Snopes, one of the earliest and best-known fact-checking websites, is reevaluating its relationship with Facebook. The site is currently one of the partners used by the social network to identify hoax stories …

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Originally known as the Urban Legends Reference Pages, Snopes established itself as an extremely trusted source of investigation. The site was itself fact-checked by FactCheck.org, which declared it free from biases in all cases. Where Snopes cannot be sure of the veracity of a claim, it labels it as ‘undetermined’ or ‘unverifiable’ to be safe.

Axios reports that Facebook is today set to announce Lead Stories as a new fact-checking partner, adding to the 30+ partners it already has.

In addition to fact-checking posts that Facebook flags, Lead Stories will also use its own technology, called “Trendolizer,” to detect trending hoaxes from hundreds of known fake news sites, satirical websites and prank generators. Lead Stories specializes in hoax debunking as well as fact-checking […]

Snopes VP of operations and co-owner Vinny Green says that the company is trying to figure out what makes the most sense for their entire business long-term. “The future of fact checking can’t be defined by the relationships with platforms. They must be defined by fact-checkers themselves.”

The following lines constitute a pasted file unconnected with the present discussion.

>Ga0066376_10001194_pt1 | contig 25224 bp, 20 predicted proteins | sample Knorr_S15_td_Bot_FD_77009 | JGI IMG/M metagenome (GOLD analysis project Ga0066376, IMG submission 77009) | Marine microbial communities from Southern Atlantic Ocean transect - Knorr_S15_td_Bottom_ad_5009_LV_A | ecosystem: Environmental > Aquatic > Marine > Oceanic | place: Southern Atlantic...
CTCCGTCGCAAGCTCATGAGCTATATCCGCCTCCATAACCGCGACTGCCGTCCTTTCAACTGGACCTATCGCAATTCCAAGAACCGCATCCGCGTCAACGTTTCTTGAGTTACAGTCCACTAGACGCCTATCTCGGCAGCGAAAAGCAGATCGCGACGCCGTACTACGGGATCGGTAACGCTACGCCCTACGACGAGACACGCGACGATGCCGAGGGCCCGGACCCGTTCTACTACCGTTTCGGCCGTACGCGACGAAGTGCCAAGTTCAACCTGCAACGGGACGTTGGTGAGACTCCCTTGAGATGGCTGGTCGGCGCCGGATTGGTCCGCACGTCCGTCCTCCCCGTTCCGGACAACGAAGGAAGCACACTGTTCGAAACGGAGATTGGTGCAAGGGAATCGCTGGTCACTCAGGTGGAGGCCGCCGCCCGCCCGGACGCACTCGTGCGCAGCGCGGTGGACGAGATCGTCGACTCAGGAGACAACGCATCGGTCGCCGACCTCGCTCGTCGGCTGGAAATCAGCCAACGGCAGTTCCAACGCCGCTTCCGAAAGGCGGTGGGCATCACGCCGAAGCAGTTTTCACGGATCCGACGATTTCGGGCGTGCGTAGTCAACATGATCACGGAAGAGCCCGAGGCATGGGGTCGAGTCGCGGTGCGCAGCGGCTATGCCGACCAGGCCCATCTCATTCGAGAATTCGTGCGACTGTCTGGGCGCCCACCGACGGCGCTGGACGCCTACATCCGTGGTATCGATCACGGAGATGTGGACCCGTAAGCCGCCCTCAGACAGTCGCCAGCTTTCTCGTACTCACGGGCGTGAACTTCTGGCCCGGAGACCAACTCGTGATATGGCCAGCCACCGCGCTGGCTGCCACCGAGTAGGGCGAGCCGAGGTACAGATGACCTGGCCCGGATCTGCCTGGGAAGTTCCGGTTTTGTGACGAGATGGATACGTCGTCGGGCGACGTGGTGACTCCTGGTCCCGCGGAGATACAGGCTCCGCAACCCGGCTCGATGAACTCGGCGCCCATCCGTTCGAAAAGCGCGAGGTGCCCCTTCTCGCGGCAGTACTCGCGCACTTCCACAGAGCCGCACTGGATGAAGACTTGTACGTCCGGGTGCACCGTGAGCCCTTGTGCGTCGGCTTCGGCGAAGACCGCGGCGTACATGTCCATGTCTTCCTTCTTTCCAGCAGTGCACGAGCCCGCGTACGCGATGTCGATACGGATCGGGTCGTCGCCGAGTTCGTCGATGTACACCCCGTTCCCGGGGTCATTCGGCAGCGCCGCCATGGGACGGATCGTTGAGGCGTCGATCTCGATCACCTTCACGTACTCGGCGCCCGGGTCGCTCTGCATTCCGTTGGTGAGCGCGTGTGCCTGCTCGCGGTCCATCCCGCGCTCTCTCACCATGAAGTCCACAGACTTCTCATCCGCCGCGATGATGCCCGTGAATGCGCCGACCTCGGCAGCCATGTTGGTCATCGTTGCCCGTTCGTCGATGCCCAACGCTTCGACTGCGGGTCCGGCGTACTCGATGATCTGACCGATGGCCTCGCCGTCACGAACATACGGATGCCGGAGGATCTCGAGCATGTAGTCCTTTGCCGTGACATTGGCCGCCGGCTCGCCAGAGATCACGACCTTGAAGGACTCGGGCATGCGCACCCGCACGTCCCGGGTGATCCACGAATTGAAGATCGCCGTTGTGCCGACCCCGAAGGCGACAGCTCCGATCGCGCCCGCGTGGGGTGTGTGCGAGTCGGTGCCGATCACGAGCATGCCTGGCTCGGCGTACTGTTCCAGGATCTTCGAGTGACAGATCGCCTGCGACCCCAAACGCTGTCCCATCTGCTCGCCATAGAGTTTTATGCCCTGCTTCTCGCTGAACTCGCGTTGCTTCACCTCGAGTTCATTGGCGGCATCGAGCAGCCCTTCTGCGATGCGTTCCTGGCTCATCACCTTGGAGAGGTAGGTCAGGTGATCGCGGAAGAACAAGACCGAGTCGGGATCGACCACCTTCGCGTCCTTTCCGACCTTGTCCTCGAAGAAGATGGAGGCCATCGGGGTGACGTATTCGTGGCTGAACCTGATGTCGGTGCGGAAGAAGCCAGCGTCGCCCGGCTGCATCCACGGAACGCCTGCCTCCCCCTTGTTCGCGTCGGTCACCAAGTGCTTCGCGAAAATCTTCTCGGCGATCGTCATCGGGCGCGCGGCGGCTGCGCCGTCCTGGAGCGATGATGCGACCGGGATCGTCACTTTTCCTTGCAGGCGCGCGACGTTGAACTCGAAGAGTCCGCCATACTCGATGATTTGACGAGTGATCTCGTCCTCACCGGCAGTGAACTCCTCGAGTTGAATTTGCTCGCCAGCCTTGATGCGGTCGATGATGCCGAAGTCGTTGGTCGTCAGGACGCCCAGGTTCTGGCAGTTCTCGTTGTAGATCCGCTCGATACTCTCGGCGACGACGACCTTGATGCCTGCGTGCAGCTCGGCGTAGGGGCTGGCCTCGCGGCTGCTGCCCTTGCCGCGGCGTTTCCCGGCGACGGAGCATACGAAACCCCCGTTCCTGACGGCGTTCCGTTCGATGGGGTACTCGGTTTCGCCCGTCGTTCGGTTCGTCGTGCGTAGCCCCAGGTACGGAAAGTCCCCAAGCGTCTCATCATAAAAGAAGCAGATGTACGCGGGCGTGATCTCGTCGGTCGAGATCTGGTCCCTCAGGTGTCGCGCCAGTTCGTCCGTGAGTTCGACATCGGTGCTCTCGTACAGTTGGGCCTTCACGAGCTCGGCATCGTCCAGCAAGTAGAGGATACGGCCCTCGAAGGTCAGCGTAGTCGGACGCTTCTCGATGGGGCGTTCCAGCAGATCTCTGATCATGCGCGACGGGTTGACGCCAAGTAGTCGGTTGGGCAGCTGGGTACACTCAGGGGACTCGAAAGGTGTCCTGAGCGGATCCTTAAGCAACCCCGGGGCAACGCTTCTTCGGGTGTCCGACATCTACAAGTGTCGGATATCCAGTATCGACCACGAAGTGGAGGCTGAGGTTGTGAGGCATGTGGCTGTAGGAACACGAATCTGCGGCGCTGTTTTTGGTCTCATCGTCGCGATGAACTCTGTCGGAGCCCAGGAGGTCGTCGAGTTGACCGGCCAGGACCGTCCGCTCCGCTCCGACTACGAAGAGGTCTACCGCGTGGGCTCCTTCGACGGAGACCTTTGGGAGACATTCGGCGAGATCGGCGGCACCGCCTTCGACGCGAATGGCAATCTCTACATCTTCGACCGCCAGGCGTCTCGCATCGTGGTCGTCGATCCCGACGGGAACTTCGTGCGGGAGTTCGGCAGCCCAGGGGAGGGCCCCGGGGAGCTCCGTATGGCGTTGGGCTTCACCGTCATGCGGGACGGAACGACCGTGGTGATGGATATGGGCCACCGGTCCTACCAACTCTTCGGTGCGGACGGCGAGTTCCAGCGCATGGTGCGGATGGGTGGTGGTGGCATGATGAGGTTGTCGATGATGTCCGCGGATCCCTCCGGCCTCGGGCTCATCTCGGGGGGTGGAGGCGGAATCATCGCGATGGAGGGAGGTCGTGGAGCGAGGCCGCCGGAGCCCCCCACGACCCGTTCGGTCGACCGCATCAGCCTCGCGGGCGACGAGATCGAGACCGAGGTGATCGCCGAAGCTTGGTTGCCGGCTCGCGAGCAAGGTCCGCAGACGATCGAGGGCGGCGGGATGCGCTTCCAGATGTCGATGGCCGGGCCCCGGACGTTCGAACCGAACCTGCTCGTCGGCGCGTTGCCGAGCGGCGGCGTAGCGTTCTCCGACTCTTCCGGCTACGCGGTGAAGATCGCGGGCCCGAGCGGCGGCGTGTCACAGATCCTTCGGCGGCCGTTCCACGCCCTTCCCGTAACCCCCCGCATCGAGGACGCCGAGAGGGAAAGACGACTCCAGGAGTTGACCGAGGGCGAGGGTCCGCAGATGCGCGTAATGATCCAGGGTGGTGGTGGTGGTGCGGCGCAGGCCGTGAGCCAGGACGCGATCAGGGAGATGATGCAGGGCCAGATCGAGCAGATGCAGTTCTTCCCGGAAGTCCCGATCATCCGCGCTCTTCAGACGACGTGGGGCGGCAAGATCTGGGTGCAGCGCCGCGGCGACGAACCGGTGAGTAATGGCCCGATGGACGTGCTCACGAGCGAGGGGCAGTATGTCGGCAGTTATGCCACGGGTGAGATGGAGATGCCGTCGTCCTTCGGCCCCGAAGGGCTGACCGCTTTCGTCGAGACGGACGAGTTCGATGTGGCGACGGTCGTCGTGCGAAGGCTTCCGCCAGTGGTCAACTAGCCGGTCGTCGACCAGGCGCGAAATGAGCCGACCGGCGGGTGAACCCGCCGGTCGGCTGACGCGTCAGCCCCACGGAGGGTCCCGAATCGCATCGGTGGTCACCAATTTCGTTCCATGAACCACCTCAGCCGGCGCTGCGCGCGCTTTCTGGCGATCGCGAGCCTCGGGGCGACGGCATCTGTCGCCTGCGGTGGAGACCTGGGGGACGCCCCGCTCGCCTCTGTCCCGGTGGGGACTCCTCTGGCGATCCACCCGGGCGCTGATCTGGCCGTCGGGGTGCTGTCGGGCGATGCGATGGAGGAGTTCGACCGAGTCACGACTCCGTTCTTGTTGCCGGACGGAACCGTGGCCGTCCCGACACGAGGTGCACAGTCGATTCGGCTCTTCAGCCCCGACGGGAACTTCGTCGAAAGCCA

Part of that negotiation includes understanding the value that the partnership brings to Snopes’ operation. Poynter reported last week that the partnership was taking up a lot of time amongst Snopes’ small staff, time that could be spent building fact-checking tools across multiple platforms, not just Facebook.

Lead Stories has now confirmed the deal.

Facebook regularly takes down fake accounts, and is running a constant battle with the use of its platform for hoax posts. An additional step it took last year was to provide more background on the sources of News Feed posts, so people were better placed to make their own judgments as to the likely accuracy.

The CIA, FBI and NSA all agree that Russia interfered in the US presidential election through fake social media posts and other activities, with a number of individuals charged with criminal offences as a result of investigations into this. Facebook’s former head of security said it was inevitable that this would also be the case with the US midterms.

Photo: Shutterstock


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